Lindstrom Hits Out at Republican Opponents in Senate Primary
LOWELL - For Senate hopeful Beth Lindstrom to make it to a November face-off with incumbent Elizabeth Warren, she will have to make it through a three-way primary in September.
But Lindstrom is confident in her campaign, arguing that her Republican credentials - as a former executive director of the state party and as a cabinet member during Mitt Romney’s tenure as governor - surpass those of her two opponents, Geoff Diehl and John Kingston.
″(I have) a perspective of understanding politics in Massachusetts for 30 years,” Lindstrom said. “That’s the point, being in and around the party and working with other people to be successful.”
Lindstrom was in Lowell on Monday for campaign events, and she met with editors of The Sun to answer questions regarding her candidacy and her views on key topics.
The Groton native touted herself as a candidate with a fresh perspective because, although she has worked in politics, she has never been a politician herself. Her policy positions vary from moderate to conservative. In an interview, she defended the new tax bill, opposed so-called sanctuary cities and proposed tweaks rather than a full repeal of the Affordable Care Act.
She criticized Diehl, a state representative, for “looking for the next step” and also for staunch support of the Trump administration despite being registered as a Democrat until 2009. Lindstrom also questioned Kingston’s commitment, alleging he turned his back on the Republican party by helping independent presidential candidate Evan McMullin in 2016.
Lindstrom only mentioned her Republican opponents a handful of times in a lengthy interview, though, far more frequently turning her attention to Warren, whom she called a “firebrand” and a “poster child” for progressivism.
“There’s a lot of people in this Commonwealth that don’t agree with her policies and where she wants to take the country,” Lindstrom said.
Like Diehl, Lindstrom accused Warren of being too focused on advancing a political career. Lindstrom said she finds the senator’s tone “insensitive,” and when asked for an example, she cited Warren’s tweet calling for tighter gun control after a gunman killed 58 people and injured hundreds of others at a Las Vegas concert last year. (Warren’s tweet came the morning after the shooting, but Lindstrom described it as occurring “two hours” afterward.) “People from Massachusetts didn’t even know whether their daughters, their kids, their husbands were dead or alive,” Lindstrom said. “Two hours after the shooting? I think that’s a little political.”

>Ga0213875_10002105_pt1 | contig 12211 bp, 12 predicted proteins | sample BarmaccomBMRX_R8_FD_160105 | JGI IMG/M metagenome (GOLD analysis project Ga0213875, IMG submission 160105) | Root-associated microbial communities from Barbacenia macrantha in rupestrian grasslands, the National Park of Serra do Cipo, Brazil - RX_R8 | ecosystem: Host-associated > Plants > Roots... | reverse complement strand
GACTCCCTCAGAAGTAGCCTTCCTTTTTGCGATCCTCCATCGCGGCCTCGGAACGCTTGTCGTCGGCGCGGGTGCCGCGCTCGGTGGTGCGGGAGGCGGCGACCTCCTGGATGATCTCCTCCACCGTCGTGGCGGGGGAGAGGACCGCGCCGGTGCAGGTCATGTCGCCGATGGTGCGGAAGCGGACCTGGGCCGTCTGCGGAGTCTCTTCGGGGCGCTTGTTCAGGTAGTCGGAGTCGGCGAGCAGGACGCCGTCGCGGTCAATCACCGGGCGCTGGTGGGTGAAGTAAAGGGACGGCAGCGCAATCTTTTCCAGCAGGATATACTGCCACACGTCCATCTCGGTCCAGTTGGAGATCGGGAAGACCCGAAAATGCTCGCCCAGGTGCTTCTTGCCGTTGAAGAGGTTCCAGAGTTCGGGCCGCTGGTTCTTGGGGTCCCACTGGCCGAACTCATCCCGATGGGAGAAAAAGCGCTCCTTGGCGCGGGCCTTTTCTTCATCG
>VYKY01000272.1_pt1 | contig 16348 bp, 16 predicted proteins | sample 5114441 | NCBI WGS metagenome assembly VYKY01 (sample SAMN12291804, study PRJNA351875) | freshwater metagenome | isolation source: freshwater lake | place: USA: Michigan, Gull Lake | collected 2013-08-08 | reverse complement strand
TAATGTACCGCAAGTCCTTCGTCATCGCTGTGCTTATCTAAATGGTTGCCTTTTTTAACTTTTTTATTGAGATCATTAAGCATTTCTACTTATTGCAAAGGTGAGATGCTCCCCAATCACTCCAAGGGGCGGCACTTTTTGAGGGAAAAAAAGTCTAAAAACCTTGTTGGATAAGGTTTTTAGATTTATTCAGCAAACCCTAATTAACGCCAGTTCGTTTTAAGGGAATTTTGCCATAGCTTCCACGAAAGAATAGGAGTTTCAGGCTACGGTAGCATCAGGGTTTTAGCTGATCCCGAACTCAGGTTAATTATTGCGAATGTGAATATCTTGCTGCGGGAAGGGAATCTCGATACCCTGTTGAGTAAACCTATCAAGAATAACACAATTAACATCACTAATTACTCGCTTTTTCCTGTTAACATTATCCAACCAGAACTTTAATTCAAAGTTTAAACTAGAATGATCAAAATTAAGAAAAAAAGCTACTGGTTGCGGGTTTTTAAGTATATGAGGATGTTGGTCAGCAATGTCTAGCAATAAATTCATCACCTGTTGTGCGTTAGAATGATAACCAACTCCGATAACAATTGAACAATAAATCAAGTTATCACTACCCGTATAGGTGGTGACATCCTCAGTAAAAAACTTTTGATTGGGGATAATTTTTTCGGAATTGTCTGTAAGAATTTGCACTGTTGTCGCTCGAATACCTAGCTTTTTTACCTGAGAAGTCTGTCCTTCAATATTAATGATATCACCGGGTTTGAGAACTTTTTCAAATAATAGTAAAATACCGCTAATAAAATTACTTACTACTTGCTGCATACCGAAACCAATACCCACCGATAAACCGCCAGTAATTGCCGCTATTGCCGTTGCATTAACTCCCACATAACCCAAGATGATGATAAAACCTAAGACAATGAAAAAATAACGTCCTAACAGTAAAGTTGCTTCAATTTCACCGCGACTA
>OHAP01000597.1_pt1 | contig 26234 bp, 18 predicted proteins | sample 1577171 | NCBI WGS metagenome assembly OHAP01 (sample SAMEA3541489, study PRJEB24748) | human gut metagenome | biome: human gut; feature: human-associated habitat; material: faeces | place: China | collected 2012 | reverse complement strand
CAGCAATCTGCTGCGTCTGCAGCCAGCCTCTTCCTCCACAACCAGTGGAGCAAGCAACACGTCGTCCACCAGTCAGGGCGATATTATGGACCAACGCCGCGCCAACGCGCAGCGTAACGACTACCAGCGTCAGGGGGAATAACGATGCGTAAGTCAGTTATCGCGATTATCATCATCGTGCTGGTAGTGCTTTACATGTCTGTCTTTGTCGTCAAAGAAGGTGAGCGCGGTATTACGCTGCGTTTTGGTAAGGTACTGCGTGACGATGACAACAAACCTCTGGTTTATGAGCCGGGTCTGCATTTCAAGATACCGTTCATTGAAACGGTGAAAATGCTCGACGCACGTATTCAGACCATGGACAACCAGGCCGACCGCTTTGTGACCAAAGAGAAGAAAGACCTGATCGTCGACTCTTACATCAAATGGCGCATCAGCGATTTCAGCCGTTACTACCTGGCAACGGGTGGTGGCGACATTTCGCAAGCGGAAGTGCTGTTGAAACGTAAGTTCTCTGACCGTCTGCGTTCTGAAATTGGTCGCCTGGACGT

Although she criticized Diehl for his degree of Trump support, Lindstrom noted that she voted for Trump in the 2016 presidential election. She said she agrees with the president’s efforts on tax reform and immigration, but disagrees on what she called “the three T’s: tone, temperament and Twitter.” Her criticisms of Warren and Trump are similar in that regard - Lindstrom said she puts them “in the same basket” - but she also said she agrees with Trump on some policies.
Asked if she would welcome Trump’s endorsement if she became the Republican nominee for Senate, Lindstrom took a lengthy pause before saying she would.
On Monday, Lindstrom also criticized Diehl, one of her two opponents in the primary, over debate plans. Lindstrom said in a letter posted to her campaign website that she had agreed to four debates but that she has not yet heard whether Diehl will participate.
“Let’s give the voters an opportunity to hear from us in person,” Lindstrom wrote. “This is not the time to be playing political hide-and-seek.”
Lindstrom’s campaign did not list the dates and locations of each debate, but she said the four separate events have been organized, one each by Boston Herald Radio, UMass Boston hosted by WBUR and the Boston Globe, WCVB’s “On the Record” program, and a televised WGBH debate hosted by Jim Braude.
Holly Robichaud, Diehl’s campaign spokeswoman, said the state representative had in fact agreed to a Boston Herald debate on Aug. 7 and was waiting for confirmation of dates on the other events. In her response, Robichaud referred to Diehl winning the Republican Party’s endorsement at the state convention in May over Lindstrom.
“This is nothing more than a desperation attack by somebody who lost the convention by 30 points,” Robichaud said.
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